January 29, 1998

Overexposed || Organophosphate Insecticides in Children's Food: FQPA Mandates Extra Protection for Kids

The Food Quality Protection Act (FQPA) requires EPA to act to protect infant and child health, even in the absence of total scientific certainty regarding the toxicity or exposure of pesticides to the fetus, infant or young child. This is a dramatic reversal of previous statutory requirements where EPA had no mandate, and arguably could not act to protect the public health, even child health, in the absence of complete data on the risk from a pesticide. Now the law is clear. In the absence of complete and reliable data on pre- and postnatal toxicity and exposure to a pesticide, the EPA must err on the side of child safety and apply an additional ten-fold margin of safety to food tolerances for the pesticide (FQPA section 408(b)(2)(C)(ii)(II)).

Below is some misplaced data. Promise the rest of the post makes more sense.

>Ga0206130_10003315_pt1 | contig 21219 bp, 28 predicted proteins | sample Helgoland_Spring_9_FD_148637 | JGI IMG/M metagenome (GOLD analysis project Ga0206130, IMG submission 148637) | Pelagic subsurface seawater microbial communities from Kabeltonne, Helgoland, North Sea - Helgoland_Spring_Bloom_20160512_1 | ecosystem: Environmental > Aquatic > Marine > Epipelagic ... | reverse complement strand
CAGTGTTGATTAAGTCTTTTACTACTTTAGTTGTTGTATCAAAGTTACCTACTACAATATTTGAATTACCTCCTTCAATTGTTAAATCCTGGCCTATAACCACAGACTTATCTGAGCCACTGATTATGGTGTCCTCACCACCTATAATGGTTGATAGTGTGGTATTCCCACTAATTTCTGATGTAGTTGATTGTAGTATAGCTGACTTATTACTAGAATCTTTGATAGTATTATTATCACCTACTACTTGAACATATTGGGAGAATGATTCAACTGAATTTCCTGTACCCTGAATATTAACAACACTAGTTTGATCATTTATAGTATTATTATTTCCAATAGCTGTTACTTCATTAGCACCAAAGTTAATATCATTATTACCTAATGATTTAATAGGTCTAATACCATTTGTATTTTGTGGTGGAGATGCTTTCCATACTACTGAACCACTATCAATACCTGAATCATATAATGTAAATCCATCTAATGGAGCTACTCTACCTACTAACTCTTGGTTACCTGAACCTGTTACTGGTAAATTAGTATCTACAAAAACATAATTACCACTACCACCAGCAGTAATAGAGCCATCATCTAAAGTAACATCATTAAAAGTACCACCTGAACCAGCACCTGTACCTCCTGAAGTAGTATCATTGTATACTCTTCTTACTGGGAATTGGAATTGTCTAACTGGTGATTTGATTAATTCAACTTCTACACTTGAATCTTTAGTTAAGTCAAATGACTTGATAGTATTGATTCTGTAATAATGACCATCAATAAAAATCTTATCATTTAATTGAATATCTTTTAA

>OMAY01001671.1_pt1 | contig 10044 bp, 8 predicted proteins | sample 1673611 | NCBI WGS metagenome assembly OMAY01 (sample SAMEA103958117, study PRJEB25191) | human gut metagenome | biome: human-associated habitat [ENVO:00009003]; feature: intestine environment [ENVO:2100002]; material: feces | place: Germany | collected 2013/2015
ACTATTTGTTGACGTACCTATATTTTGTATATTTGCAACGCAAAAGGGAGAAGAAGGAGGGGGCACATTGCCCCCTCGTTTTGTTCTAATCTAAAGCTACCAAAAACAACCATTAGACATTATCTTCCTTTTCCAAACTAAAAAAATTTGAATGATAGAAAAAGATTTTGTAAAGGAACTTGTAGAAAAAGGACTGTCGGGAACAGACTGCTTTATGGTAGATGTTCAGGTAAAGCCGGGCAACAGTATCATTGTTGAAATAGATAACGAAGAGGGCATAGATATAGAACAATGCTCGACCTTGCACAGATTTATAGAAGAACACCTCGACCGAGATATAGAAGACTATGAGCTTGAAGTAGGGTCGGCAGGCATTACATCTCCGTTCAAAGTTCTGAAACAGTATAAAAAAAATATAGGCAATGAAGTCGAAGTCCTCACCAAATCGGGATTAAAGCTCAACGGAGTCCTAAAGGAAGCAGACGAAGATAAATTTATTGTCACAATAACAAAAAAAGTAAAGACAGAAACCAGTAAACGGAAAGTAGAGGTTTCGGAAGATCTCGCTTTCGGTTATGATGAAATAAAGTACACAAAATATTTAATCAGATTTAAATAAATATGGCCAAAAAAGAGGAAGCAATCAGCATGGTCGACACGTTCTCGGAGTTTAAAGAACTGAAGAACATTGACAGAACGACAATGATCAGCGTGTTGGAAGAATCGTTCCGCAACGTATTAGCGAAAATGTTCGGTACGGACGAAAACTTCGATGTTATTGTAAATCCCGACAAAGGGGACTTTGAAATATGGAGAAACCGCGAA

Contrary to the clear requirements of the law, the EPA has devised and implemented an official policy in response to FQPA that disregards the requirement for a ten-fold safety factor (SAP 1997, EWG 1998, Cushman 1997). This policy plainly undermines protection of the nation's children from pesticides. If the new ten-fold safety factor were applied to all organophosphate insecticides found in food, we estimate that nearly 3.6 million children age 5 and under would be exposed to levels of these pesticides in food that would exceed the new standard.